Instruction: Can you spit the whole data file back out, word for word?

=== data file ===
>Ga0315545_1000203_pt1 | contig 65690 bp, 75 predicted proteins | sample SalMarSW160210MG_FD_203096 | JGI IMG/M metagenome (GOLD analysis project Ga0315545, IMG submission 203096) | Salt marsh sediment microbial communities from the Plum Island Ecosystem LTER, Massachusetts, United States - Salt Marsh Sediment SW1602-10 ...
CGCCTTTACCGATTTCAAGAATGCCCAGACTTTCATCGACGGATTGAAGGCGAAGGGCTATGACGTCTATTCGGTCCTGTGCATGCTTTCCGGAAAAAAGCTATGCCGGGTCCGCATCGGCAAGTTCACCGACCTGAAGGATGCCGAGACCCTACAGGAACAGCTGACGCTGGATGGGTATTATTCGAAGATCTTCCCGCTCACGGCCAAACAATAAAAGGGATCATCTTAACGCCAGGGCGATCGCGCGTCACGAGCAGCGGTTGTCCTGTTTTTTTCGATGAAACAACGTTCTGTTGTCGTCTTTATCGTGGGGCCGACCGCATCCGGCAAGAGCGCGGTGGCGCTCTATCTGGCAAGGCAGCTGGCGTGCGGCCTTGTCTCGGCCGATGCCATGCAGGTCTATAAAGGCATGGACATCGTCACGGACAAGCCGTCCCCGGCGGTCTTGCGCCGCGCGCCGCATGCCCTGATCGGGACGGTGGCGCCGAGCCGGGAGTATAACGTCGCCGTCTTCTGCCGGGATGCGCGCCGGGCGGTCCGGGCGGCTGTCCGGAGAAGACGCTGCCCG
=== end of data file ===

>Ga0315545_1000203_pt1 | contig 65690 bp, 75 predicted proteins | sample SalMarSW160210MG_FD_203096 | JGI IMG/M metagenome (GOLD analysis project Ga0315545, IMG submission 203096) | Salt marsh sediment microbial communities from the Plum Island Ecosystem LTER, Massachusetts, United States - Salt Marsh Sediment SW1602-10 ...
CGCCTTTACCGATTTCAAGAATGCCCAGACTTTCATCGACGGATTGAAGGCGAAGGGCTATGACGTCTATTCGGTCCTGTGCATGCTTTCCGGAAAAAAGCTATGCCGGGTCCGCATCGGCAAGTTCACCGACCTGAAGGATGCCGAGACCCTACAGGAACAGCTGACGCTGGATGGGTATTATTCGAAGATCTTCCCGCTCACGGCCAAACAATAAAAGGGATCATCTTAACGCCAGGGCGATCGCGCGTCACGAGCAGCGGTTGTCCTGTTTTTTTCGATGAAACAACGTTCTGTTGTCGTCTTTATCGTGGGGCCGACCGCATCCGGCAAGAGCGCGGTGGCGCTCTATCTGGCAAGGCAGCTGGCGTGCGGCCTTGTCTCGGCCGATGCCATGCAGGTCTATAAAGGCATGGACATCGTCACGGACAAGCCGTCCCCGGCGGTCTTGCGCCGCGCGCCGCATGCCCTGATCGGGACGGTGGCGCCGAGCCGGGAGTATAACGTCGCCGTCTTCTGCCGGGATGCGCGCCGGGCGGTCCGGGCGGCTGTCCGGAGAAGACGCTGCCCG